Black and Yellow

A rental showing has to be seen to be believed. Unlike showing a Monet, placed before a grateful audience and savoured.

Ten minutes is the allocated time. The candidates gather before the broken cyclone fence. At one time a gate must have swung across the concrete drive but not even the gate posts stand. It’s a balmy morning, there’s the knots of people slumped against whatever presents, a brick wall here, an acacia tree there. They eye each other off, in a way which says

 ‘ This place is a dump I really wouldn’t consider but I’ve gotta be here cause Centrelink  housing said so’


‘ I hope I can get this place and finally have somewhere to stay.’

Five minutes past the 1230 opening time she swishes in, parks closer than all the rest to the property, and with chin jutting slightly forward proceeds to the door, keys jangling in her left hand, the key ring emblazoned,  ‘The Edge’.

The throng surges forward. It’s not the appeal of the place that drives them forward, it’s the sense that they might miss out. The whole feeling that maybe I might miss out on something that if they were to give a moment’s thought, they really don’t want.

I’d arrived five minutes before the scheduled time, and scanned the crowd. I realised that had my Vinnie’s  client had attended every open house in the area, and was still no closer to getting accommodation. He was never successful and though he saw many places it was simply part of the process to cover the agent’s agreement to ensure all potential tenants had seen a place to avoid later litigation.

He wasn’t there, hadn’t turned up, and feeling that he might miss out I took a turn around the block. On the last leg of the block I saw him propping his bike against a tee tree in the median strip.

He was as dark as dark could be. Deeper than dark chocolate about 5’4” he carried a large black satchel slung across his left shoulder its weight borne on his right hip. Slightly blood shot eyes looked over the people searching for the Chinaman. Not seeing the Chinaman, he backed away to his bike and stooped to lock it. The combination tumblers spun to open then he closed the clasp. He looked again, down the street and saw the polished red car slide along the curb. It stopped behind the Edge’s car, the engine slowed then stopped.

The Chinaman pushed open the door and immediately spotted him.

Between them the slightest smile, and perhaps a ‘G’day Albert’ responded with ‘Hello how are you’ in a slightly staccato soft voice. It was twenty five percent of his total English words.

‘Have they started already?’

For by now the crowd had engulfed the far left corner of the L shaped block pushing their way into the unit which the Edge’s agent had opened. It was small and had seen better days. Missing bricks from the window sill to the right of the door, a couple missing on the other side. Front to back was not more than six or seven paces and the lounge/dining  three metres wide with a three metre first bed to the right through the timber veneered wall dividing the besser block box in two.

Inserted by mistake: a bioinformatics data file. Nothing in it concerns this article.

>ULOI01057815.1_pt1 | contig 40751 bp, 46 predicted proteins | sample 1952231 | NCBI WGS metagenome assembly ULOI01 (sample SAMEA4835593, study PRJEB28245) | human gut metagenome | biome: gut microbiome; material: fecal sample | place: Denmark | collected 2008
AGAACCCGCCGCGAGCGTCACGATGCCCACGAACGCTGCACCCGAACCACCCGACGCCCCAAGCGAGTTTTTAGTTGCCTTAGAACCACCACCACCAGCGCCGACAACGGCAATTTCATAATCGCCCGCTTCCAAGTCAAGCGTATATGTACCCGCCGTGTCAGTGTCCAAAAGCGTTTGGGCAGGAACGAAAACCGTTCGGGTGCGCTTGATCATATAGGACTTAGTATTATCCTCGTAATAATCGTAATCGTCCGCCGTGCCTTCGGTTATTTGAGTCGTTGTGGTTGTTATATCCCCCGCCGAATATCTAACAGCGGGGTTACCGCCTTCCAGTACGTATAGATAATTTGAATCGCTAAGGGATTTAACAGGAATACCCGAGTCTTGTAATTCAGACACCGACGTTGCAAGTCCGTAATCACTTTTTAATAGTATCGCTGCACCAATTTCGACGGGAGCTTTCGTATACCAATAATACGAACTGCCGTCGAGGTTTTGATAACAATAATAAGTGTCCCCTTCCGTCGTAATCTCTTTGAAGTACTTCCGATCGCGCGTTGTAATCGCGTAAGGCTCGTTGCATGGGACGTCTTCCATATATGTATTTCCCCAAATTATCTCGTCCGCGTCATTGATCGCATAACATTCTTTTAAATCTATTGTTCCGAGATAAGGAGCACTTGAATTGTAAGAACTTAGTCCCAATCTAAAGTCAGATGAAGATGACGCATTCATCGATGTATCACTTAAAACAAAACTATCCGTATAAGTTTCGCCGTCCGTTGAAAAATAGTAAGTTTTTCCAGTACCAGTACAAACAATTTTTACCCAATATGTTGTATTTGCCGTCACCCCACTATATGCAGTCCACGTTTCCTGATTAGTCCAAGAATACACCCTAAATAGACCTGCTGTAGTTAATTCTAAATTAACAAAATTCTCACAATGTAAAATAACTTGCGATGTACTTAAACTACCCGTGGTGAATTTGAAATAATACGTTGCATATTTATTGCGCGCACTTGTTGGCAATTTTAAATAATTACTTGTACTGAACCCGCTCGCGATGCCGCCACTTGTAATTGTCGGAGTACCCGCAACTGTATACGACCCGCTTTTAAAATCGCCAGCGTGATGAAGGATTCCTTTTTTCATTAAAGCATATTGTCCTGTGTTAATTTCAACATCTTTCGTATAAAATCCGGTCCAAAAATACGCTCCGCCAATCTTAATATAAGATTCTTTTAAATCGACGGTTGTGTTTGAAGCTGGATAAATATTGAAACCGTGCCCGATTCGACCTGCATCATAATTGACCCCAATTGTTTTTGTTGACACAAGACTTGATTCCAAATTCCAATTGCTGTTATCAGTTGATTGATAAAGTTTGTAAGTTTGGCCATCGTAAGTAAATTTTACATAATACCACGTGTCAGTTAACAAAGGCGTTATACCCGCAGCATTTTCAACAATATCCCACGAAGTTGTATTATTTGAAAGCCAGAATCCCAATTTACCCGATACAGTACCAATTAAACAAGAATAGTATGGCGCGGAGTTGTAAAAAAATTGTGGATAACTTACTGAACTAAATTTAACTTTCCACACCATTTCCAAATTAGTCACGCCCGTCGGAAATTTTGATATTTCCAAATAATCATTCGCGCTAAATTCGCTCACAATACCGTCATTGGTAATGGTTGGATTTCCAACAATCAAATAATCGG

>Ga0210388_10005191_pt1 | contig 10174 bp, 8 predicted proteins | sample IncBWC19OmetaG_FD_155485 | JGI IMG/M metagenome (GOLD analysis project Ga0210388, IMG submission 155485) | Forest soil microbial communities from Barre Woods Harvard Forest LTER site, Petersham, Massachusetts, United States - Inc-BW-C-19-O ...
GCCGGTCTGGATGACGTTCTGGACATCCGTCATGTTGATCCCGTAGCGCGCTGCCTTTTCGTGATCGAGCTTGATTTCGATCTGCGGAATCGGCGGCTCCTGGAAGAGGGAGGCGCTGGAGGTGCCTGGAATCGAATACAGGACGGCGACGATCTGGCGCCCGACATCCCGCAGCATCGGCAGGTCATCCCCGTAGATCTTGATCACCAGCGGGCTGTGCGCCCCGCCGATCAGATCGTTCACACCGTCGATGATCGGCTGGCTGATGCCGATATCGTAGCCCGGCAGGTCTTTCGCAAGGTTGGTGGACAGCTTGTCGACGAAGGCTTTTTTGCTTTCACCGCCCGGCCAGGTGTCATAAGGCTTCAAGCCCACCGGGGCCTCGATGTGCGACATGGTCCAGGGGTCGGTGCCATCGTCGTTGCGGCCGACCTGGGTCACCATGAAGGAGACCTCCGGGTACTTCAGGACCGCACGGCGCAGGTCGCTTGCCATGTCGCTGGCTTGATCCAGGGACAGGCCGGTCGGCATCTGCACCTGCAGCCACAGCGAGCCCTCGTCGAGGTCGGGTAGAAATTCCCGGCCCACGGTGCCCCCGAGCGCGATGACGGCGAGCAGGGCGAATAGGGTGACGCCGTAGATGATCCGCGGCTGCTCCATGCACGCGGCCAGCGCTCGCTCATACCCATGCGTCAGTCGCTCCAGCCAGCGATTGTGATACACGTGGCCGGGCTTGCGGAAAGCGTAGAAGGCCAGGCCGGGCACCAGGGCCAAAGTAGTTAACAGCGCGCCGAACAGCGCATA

Two people were still outside; Albert walked a step or two behind the Chinaman as they walked across the leaf strewn car pad to bring up the end of the queue.

Miss Edge looked though the people crowded into the lounge and though shorter than all she commanded quiet when she asked,


Michelle at the front of the crowd said she was Duggan, giggling at Michael her new beau from the Pineapple last night. She’d been able to stay upright long enough to walk to the taxi they’d caught to his place last night. Thoughtfully he’d skipped work today to be here with her to fill out her ‘Seeking accommodation’ obligation to Centrelink.

“Foster……… Bailey……………….Malevchenko ………..” all acknowledged their presence. The Bailey kid had to be told to ‘shut the fuck up several times’ by his step Dad’s defacto’s girlfriend’s great aunt’s cousin who had come along to make up the numbers.

Thompson and Ovemwahgabi didn’t turn up, little Miss Edge’s nose did.

She struggled with Ovemwahgabi hoping they’d say who they were, then hoping maybe it was Albert. It wasn’t him, so she was faced with trying her best, something she found quite foreign.

‘ Poon’ she said, ‘David Poon’

and some of the crowd looked around to see who this might be.

I lifted my left hand and flicked my index finger to the ceiling.

‘Yeah that’s me’

‘Ah, ok ‘she said ‘So that guy with you is the refugee?’

Albert shifted his weight. He had no idea it was he who was being spoken about, though the words between Miss Edge and the Chinaman set him thinking.

He’d wanted a place for so long. He longed to see his kids and have them with him. The past months had drifted into a year and still he spoke to his kids sporadically and then only by phone for half an hour a week.

‘Ok’, Miss Edge said, ‘You can all see the condition of the place. Make sure that you get an application form from me before you leave and make sure you’ve got 100 points before you bring it back to the office. This unit’s going to go quick so make sure you don’t miss out.’

Most had stopped listening and moved either to the bathroom/laundry behind the kitchen end of the lounge/dining or the smaller bed two behind bed one. Mutterings about how good or bad the place was could be heard. Tania Foster was appalled and asked twice what the rent was, and each time recoiled at the rip off price. She left quickly.